Listen to an all-star cast take on landmark ACLU cases, an eerie take on a social media dystopia or an author’s self-narrated memoir in essays.
★ Fight of the Century
Fight of the Century, edited by Michael Chabon and Ayelet Waldman, includes essays by 40 writers on different ACLU court cases that helped define and protect our civil liberties over the past century. Anyone with even a passing interest in constitutional law and the Bill of Rights will be enthralled by this audiobook. The writers make history personal and breathe life into what could be a dry subject. For example, Homegoing author Yaa Gyasi takes on Brown v. Board of Education of Topeka. Reflecting on growing up in the Huntsville, Alabama, public school system, she provides new insight and reminds us that our work is not finished. The narration is performed by an all-star voice cast including Samuel L. Jackson, Lucy Liu, Zachary Quinto, Patrick Stewart and many others. The changing voices keep things lively, and many actors bring a personal element to the narration, their own backgrounds reflective of those in the cases being discussed.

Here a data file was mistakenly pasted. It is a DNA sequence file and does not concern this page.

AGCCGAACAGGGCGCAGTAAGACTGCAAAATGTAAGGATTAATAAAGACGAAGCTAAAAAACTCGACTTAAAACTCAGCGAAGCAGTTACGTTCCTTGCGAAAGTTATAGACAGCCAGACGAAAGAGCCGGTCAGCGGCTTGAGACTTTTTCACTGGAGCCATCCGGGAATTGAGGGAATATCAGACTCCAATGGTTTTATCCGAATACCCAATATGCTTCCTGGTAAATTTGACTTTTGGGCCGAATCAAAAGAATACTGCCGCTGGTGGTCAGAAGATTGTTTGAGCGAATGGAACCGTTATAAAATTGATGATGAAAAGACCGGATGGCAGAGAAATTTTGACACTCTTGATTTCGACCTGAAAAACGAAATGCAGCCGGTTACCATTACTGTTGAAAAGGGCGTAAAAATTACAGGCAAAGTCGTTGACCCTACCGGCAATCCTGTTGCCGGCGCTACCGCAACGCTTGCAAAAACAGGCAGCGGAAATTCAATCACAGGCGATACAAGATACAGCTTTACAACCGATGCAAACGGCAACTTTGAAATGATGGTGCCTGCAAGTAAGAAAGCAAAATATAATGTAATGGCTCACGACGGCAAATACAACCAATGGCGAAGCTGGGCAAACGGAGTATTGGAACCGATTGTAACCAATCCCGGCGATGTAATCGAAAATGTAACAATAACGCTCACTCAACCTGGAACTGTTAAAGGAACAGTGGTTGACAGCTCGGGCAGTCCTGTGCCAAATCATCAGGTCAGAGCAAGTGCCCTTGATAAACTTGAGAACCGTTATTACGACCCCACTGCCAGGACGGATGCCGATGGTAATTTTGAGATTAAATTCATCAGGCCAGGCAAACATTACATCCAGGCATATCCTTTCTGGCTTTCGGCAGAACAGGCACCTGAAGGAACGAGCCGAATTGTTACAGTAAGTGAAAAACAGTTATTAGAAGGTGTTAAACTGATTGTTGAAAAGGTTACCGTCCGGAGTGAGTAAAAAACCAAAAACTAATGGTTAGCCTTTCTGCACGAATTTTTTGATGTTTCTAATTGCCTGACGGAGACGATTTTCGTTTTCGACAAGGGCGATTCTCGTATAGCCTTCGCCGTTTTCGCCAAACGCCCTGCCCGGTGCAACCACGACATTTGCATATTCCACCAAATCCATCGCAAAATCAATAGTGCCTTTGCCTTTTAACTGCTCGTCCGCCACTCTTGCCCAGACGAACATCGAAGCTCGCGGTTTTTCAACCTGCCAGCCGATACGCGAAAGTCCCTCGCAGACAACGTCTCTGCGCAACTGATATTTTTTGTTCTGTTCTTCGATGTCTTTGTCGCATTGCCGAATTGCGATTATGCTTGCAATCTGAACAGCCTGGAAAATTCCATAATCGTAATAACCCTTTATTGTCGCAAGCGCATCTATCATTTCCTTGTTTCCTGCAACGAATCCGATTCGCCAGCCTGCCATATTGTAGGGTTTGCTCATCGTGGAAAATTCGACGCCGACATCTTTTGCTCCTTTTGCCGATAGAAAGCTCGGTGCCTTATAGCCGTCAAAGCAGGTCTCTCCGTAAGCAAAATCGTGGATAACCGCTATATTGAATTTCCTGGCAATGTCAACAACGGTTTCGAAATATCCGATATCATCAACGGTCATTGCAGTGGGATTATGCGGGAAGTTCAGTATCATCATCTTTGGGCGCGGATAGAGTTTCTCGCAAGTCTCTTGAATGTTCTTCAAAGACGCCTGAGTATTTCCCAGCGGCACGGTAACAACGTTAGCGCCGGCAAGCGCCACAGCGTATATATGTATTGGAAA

Megan Angelo’s Followers tells two parallel stories in the 2010s and 2050s about how far people will go to achieve fame—and to escape it. This pop culture sci-fi book’s grim (or maybe just too-real) vision of the not-so-distant future pushes the concepts of social media influencers and reality stars to their extremes. In the future, stars have product sponsorships and live their whole lives on camera. But instead of staring at devices all day, the technology is implanted directly in your body, and it’s very hard to disconnect. Narrator Jayme Mattler has a cold, dissociated style that adds to the story’s eeriness. It’s like The Truman Show for the 21st century.
Here for It
Here for It: Or, How to Save Your Soul in America is a collection of funny, touching essays about R. Eric Thomas’ life. As a black kid growing up in urban Baltimore, Thomas imagines the horrors that lurk in the suburbs of his mostly white classmates’ neighborhoods. As a gay Christian, he navigates dating a horror-loving agnostic and dealing with his certainly bedeviled Krampus Christmas decoration. When Thomas falls in love with a preacher, he realizes that his life doesn’t fit into the expectations for a preacher’s spouse. Thomas doesn’t shy away from strong opinions, and his narration provides the perfect tone for sassy asides, making these deeply personal stories even more so.